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MotorBar - New Car Reviews
Skoda Kodiaq Scout 2.0 TDI 190PS 4x4 DSG

Click to view picture gallery“Many a large 4x4 SUV lays claim
  to being ‘all things to all families’
  but Skoda’s seven-seater Kodiaq
  Scout really does cope with just
  about anything you can throw at it...”


THE AWARD-WINNING KODIAQ has, in a very short time, established itself as the go-to model in the large SUV sector. With petrol and diesel engines powering both 2WD and 4WD variants, along with the choice of five or seven seats, it's easy to see why. Most versatile of all Kodiaqs is the aptly-named Scout which comes with all-wheel drive and a 'rough road package' that includes off-road-friendly bumpers, an engine guard and underbody stone guard, plus Hill Descent Assist.

While it's got the body and wheelbase to pack in seven in comfort or offer up to 2,005 litres for cargo in its loadbay, its big bodyshell is sleekly designed and incorporates a flattering glasshouse treatment that lends it the look of an upmarket lifestyle estate car. Its distinctive 'face' is as appealing as anything you'll see on any of its premium Audi/VW Group stablemates, and there's no denying the Scout gives off some classy vibes.

It’s a willing motor,
this likeable four-pot
2.0-litre turbodiesel,
happy to dish out power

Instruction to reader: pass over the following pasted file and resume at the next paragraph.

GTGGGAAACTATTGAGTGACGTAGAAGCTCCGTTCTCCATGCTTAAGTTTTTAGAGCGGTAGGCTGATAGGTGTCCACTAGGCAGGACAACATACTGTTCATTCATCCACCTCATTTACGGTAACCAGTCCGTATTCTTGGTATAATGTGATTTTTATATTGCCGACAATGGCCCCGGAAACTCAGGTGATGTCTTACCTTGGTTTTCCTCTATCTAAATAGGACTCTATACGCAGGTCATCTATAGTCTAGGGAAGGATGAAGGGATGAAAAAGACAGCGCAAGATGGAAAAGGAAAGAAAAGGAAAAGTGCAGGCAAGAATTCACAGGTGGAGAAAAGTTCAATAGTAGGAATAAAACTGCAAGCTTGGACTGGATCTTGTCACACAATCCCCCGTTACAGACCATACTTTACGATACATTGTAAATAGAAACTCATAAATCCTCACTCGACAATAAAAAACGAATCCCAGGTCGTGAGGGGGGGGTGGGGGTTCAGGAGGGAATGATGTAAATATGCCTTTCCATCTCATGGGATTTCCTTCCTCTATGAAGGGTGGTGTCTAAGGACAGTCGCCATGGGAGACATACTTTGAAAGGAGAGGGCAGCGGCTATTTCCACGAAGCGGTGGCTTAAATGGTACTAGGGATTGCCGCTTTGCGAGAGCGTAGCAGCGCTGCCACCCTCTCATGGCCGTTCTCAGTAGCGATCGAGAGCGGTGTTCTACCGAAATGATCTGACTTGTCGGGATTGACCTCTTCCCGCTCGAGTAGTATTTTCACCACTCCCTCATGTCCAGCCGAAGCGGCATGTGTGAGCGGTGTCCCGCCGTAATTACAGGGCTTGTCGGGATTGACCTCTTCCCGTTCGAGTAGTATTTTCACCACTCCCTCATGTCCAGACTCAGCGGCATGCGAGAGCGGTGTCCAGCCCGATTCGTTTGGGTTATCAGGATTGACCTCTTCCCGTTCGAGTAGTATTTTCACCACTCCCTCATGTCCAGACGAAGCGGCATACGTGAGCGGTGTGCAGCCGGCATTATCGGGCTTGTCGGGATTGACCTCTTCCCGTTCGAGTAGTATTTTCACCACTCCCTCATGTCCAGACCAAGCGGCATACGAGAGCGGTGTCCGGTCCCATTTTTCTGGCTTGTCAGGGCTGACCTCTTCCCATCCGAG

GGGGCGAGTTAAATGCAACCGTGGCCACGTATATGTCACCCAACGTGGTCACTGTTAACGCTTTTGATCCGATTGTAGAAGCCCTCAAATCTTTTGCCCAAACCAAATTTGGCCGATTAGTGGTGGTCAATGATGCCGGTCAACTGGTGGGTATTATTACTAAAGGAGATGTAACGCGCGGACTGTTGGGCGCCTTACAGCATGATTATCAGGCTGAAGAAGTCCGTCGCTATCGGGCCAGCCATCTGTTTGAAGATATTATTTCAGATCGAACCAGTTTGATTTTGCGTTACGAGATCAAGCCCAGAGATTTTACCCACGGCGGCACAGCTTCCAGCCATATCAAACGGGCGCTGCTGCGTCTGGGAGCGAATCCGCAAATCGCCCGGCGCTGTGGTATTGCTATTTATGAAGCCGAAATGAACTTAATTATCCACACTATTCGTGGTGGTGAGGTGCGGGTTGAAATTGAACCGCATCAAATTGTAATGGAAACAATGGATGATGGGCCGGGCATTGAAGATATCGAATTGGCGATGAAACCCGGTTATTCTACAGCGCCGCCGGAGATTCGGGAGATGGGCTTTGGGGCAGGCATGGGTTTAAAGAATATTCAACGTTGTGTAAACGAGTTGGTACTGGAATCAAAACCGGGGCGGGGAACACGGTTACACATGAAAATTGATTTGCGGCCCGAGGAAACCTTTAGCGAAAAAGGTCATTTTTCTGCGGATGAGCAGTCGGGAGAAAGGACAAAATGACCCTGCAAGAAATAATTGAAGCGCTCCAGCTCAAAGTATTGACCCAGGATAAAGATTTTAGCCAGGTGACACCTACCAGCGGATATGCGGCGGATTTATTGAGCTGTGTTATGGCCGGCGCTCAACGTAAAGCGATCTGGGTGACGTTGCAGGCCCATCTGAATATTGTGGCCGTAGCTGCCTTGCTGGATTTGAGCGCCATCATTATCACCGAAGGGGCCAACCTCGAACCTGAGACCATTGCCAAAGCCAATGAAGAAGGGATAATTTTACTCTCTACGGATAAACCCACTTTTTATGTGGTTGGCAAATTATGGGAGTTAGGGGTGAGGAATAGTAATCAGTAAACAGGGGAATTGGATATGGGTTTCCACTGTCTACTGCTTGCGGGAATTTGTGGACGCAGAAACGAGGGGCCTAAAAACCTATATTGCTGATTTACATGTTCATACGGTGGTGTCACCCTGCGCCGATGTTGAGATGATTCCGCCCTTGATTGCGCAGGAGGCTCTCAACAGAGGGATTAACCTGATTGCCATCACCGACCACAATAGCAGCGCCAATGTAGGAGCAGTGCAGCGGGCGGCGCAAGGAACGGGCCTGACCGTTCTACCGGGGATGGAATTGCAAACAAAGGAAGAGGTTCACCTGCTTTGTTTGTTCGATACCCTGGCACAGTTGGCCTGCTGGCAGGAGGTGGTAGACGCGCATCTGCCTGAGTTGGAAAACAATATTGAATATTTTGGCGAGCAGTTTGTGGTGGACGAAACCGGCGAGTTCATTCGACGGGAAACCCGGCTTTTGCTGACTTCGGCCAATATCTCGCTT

whenever your right foot
calls for it across the
whole rev-band, with
acceleration at all speeds
delivered seamlessly
via a seven-speed
DSG autobox...”
The Scout is differentiated from other Kodiaq models by a bespoke exterior design package that includes more rugged off-road bumpers, silver door mirrors, silver-finish skid-plates; the bonnet is a crisply-profiled clamshell item above slim LED headlights, while down the sides 19-inch anthracite alloys are framed by distinctive squared wheelarches.

A broad line-up of powerplants, ranging from 147 to 187bhp, ensure there's an engine to suit all tastes. But if you're heading off-road there's no substitute for torque and the one we'd take is the one we've been driving this past week — the 187bhp (190PS) 2.0 turbodiesel partnered with a responsive DSG twin-clutch autobox and equipped, as standard, with four-wheel drive.

It's a willing motor, this likeable four-pot 2.0-litre TDI, happy to dish out power across the whole rev-band whenever your right foot calls for it, with acceleration at all speeds delivered seamlessly via the seven-speed autobox. It also gets you to the benchmark 62mph in good time: 8.8 seconds. And you don't go short of torque either — the muscular 295lb ft makes it relaxing to drive in heavy traffic and on busy roads and ensures usable performance even when all seven seats are occupied or you're carrying the maximum cargo load. And with a top speed of 129mph, cruising motorways at the UK's legal limit is a refined business.